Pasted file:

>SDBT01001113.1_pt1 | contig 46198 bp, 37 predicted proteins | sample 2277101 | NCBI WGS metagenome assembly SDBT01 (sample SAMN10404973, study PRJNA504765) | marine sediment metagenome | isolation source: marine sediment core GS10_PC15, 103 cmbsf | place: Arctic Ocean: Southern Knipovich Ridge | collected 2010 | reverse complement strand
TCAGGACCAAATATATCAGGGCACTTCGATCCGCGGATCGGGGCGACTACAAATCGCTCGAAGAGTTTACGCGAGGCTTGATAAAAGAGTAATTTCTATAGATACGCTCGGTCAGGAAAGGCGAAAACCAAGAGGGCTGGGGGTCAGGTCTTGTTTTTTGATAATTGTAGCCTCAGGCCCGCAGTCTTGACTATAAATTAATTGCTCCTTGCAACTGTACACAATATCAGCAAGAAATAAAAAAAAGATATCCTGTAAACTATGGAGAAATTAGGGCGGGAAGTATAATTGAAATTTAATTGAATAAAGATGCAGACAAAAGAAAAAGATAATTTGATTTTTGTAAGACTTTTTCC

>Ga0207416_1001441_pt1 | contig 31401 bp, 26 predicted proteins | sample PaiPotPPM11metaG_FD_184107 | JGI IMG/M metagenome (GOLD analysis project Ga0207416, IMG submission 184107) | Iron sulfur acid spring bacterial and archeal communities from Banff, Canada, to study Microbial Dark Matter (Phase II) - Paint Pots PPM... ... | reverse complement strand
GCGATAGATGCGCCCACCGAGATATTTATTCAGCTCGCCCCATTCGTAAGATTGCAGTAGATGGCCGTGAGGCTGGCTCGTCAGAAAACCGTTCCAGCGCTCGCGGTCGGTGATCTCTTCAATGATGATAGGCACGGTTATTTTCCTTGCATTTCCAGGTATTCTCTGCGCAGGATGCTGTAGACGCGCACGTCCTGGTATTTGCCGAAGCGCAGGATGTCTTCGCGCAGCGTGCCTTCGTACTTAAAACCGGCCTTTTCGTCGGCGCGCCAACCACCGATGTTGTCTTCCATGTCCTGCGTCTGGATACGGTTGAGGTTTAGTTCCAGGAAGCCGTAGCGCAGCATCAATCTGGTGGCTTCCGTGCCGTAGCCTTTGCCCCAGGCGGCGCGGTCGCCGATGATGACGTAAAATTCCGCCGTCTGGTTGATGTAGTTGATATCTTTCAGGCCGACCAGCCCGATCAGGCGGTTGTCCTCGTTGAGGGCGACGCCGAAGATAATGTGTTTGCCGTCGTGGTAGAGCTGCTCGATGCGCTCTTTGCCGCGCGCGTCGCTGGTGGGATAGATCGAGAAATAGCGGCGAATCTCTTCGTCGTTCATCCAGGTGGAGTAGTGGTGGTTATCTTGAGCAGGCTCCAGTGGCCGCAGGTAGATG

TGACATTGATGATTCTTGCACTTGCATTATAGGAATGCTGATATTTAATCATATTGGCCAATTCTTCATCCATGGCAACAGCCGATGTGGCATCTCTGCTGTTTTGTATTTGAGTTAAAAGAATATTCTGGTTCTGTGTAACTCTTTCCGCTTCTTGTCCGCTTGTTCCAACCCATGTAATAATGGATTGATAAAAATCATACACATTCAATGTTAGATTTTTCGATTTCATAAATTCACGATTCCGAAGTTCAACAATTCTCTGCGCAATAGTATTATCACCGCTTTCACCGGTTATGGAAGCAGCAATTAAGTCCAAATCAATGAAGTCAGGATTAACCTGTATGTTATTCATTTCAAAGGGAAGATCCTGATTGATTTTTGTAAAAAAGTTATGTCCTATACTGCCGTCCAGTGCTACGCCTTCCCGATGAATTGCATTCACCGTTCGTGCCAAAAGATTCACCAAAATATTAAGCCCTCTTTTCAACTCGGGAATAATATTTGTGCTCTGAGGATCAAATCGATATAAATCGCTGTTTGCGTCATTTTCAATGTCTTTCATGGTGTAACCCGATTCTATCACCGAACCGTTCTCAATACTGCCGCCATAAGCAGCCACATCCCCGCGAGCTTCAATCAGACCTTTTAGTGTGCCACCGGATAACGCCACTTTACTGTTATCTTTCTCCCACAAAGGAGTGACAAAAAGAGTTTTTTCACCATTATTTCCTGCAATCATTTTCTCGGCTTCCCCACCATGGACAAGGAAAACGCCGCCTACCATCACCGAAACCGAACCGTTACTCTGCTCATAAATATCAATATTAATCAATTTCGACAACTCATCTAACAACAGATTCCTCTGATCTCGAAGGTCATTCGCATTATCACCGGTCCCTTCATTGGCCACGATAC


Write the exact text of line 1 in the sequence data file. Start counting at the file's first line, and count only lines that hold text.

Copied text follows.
>SDBT01001113.1_pt1 | contig 46198 bp, 37 predicted proteins | sample 2277101 | NCBI WGS metagenome assembly SDBT01 (sample SAMN10404973, study PRJNA504765) | marine sediment metagenome | isolation source: marine sediment core GS10_PC15, 103 cmbsf | place: Arctic Ocean: Southern Knipovich Ridge | collected 2010 | reverse complement strand